We isolated the plasma membrane from rat skeletal muscle without using drastic procedures such as extraction by salts or other agents. As a result of the purity of our preparations, evaluated by enzymatic markers, lipid composition, 125l-insulin specific binding, and morphologic examinations, we were able to use the plasma membrane to study insulin degradation.

Isolated plasma membranes were capable of degrading insulin, but 95% of total degrading activity was found in the cytosol fraction. The membranes proteolytically degraded the hormone with a high degree of specificity and a pH optimum of 7.0. The extent of degradation depended on time, temperature, and protein concentration. The apparent Km for insulin was 1.7 × 10−7 M. N-ethylmaleimide (NEM) and p-chloromercuribenzoate (PCMB) markedly inhibited insulin degradation by membranes, whereas glutathione (GSH) and dithíothreitol (DTT) were stimulatory. These characteristics of insulin-degrading activity in the plasma membrane (membrane-IDE) were similar to those of the partially purified insulin-degrading enzyme from the cytosol fraction (cytosol-IDE).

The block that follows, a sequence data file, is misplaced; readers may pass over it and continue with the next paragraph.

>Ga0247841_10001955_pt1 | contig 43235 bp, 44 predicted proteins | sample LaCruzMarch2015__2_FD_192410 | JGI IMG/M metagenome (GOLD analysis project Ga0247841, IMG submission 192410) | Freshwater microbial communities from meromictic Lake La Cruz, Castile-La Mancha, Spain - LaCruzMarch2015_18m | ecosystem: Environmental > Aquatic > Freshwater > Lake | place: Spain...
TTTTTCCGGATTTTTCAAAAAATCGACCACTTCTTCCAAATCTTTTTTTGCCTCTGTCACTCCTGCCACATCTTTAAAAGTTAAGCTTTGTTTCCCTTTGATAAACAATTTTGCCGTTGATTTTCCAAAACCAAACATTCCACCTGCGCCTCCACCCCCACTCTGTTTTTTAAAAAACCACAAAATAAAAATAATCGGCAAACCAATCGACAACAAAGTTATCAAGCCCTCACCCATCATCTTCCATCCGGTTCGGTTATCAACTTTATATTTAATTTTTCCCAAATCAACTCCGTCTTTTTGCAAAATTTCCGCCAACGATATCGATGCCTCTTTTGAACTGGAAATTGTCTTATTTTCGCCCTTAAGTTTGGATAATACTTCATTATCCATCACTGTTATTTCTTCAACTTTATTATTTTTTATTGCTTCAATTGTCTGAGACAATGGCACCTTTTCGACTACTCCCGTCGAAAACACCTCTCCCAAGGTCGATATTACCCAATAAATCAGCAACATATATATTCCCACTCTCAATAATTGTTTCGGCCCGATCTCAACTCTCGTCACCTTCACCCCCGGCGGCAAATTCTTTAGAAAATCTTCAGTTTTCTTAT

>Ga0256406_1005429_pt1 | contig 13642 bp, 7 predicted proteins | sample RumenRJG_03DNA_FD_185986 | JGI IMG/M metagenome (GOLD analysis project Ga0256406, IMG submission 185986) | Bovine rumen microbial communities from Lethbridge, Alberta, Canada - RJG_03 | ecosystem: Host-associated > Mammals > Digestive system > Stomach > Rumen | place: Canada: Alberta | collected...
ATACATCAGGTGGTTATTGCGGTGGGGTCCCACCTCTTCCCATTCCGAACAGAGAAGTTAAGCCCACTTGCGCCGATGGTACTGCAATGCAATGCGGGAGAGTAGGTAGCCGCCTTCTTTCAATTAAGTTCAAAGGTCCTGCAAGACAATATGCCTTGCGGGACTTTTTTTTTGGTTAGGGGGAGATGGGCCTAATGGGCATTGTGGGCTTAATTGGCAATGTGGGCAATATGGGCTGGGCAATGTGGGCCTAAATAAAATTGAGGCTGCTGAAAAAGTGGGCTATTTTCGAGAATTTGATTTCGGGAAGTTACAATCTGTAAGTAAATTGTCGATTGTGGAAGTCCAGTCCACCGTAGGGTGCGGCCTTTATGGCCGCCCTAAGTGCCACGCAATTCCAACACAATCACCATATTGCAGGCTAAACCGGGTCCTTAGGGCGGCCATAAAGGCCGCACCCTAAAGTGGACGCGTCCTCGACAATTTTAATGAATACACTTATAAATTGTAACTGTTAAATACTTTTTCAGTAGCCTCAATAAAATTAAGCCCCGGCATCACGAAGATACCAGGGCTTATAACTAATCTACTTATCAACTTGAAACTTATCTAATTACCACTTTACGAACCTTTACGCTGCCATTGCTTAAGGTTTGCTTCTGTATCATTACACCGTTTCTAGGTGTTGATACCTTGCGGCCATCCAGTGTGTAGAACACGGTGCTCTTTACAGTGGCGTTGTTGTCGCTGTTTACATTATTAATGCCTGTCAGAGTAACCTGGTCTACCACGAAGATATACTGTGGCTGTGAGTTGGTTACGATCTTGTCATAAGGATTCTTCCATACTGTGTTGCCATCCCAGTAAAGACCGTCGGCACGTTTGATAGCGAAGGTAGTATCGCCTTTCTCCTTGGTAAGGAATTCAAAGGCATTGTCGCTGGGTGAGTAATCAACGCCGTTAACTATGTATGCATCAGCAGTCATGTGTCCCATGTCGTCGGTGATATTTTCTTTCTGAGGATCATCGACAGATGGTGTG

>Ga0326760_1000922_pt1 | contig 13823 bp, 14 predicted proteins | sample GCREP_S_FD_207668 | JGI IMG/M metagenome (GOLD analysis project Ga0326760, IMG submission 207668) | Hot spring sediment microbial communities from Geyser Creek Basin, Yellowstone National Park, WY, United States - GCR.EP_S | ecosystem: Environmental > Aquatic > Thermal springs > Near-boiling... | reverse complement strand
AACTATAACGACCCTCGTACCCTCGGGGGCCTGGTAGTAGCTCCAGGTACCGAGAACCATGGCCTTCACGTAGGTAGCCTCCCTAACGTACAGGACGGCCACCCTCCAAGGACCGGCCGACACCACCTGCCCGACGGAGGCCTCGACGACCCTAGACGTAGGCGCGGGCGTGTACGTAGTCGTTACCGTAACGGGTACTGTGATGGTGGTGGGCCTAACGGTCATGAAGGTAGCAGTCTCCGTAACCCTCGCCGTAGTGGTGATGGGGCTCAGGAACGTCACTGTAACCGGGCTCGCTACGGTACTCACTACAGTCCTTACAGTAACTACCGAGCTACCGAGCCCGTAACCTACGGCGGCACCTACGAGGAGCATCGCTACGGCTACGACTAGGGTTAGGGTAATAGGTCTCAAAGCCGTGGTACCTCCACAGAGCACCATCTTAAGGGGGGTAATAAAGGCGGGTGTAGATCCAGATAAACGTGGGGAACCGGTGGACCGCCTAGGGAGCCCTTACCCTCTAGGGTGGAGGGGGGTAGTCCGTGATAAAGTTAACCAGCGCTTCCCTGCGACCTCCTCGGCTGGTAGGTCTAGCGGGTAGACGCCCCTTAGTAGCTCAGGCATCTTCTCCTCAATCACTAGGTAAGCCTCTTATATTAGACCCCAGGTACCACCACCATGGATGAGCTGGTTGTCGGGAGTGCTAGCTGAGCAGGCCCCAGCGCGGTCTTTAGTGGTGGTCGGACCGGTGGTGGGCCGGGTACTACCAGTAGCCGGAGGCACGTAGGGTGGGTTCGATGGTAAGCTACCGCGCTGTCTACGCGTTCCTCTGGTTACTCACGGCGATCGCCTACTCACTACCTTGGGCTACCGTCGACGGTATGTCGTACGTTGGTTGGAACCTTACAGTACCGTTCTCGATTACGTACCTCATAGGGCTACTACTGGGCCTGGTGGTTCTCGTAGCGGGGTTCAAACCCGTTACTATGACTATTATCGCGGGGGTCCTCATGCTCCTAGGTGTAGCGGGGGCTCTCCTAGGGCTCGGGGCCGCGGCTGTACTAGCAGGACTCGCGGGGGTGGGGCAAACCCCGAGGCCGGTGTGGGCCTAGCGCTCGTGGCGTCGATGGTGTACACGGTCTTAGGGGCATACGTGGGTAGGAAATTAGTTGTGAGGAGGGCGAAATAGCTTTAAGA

To clarify the biologic significance of IDE, we examined the cytosol- and membrane-IDE activities under various conditions in rats grouped as follows: fed, fasted for 1 day, fasted for 3 days, refed, refed + actinomycin D, diabetic, and hyperinsulinemic (insulinoma). A positive correlation with a high coefficient (r = 0.674, P < 0.001) was demonstrated between cytosol-IDE and the plasma insulin concentration but not between membrane-IDE and insulin levels. While actinomycin D had no effect on membrane-IDE levels, it abolished the insulin-mediated rise in cytosol-IDE activity, suggesting that the latter was dependent on RNA synthesis.

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